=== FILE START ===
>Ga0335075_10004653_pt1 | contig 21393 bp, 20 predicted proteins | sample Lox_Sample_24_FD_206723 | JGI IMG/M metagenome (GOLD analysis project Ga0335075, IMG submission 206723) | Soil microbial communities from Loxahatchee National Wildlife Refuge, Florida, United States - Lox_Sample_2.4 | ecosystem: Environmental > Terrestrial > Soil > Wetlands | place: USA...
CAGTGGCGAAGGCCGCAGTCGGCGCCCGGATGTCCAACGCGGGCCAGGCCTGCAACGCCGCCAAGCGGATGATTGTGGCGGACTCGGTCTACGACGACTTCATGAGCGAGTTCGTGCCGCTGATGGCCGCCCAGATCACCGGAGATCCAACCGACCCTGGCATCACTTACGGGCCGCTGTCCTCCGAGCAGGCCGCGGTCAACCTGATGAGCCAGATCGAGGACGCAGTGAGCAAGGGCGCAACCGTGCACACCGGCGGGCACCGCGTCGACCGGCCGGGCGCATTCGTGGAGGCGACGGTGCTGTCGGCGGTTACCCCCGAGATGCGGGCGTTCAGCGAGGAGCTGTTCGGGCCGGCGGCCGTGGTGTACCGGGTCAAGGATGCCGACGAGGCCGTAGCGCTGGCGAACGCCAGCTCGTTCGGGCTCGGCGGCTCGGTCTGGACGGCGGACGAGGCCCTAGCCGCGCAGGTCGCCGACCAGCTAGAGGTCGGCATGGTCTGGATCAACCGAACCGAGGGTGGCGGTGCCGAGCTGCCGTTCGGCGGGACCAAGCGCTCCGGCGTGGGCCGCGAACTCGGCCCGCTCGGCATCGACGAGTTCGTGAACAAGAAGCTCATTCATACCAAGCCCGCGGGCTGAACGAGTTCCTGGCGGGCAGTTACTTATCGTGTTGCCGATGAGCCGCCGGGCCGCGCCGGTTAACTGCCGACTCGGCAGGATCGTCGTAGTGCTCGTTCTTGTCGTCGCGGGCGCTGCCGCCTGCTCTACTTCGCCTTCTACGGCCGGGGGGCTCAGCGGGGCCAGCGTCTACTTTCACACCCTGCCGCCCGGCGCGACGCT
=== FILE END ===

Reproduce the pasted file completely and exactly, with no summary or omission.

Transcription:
>Ga0335075_10004653_pt1 | contig 21393 bp, 20 predicted proteins | sample Lox_Sample_24_FD_206723 | JGI IMG/M metagenome (GOLD analysis project Ga0335075, IMG submission 206723) | Soil microbial communities from Loxahatchee National Wildlife Refuge, Florida, United States - Lox_Sample_2.4 | ecosystem: Environmental > Terrestrial > Soil > Wetlands | place: USA...
CAGTGGCGAAGGCCGCAGTCGGCGCCCGGATGTCCAACGCGGGCCAGGCCTGCAACGCCGCCAAGCGGATGATTGTGGCGGACTCGGTCTACGACGACTTCATGAGCGAGTTCGTGCCGCTGATGGCCGCCCAGATCACCGGAGATCCAACCGACCCTGGCATCACTTACGGGCCGCTGTCCTCCGAGCAGGCCGCGGTCAACCTGATGAGCCAGATCGAGGACGCAGTGAGCAAGGGCGCAACCGTGCACACCGGCGGGCACCGCGTCGACCGGCCGGGCGCATTCGTGGAGGCGACGGTGCTGTCGGCGGTTACCCCCGAGATGCGGGCGTTCAGCGAGGAGCTGTTCGGGCCGGCGGCCGTGGTGTACCGGGTCAAGGATGCCGACGAGGCCGTAGCGCTGGCGAACGCCAGCTCGTTCGGGCTCGGCGGCTCGGTCTGGACGGCGGACGAGGCCCTAGCCGCGCAGGTCGCCGACCAGCTAGAGGTCGGCATGGTCTGGATCAACCGAACCGAGGGTGGCGGTGCCGAGCTGCCGTTCGGCGGGACCAAGCGCTCCGGCGTGGGCCGCGAACTCGGCCCGCTCGGCATCGACGAGTTCGTGAACAAGAAGCTCATTCATACCAAGCCCGCGGGCTGAACGAGTTCCTGGCGGGCAGTTACTTATCGTGTTGCCGATGAGCCGCCGGGCCGCGCCGGTTAACTGCCGACTCGGCAGGATCGTCGTAGTGCTCGTTCTTGTCGTCGCGGGCGCTGCCGCCTGCTCTACTTCGCCTTCTACGGCCGGGGGGCTCAGCGGGGCCAGCGTCTACTTTCACACCCTGCCGCCCGGCGCGACGCT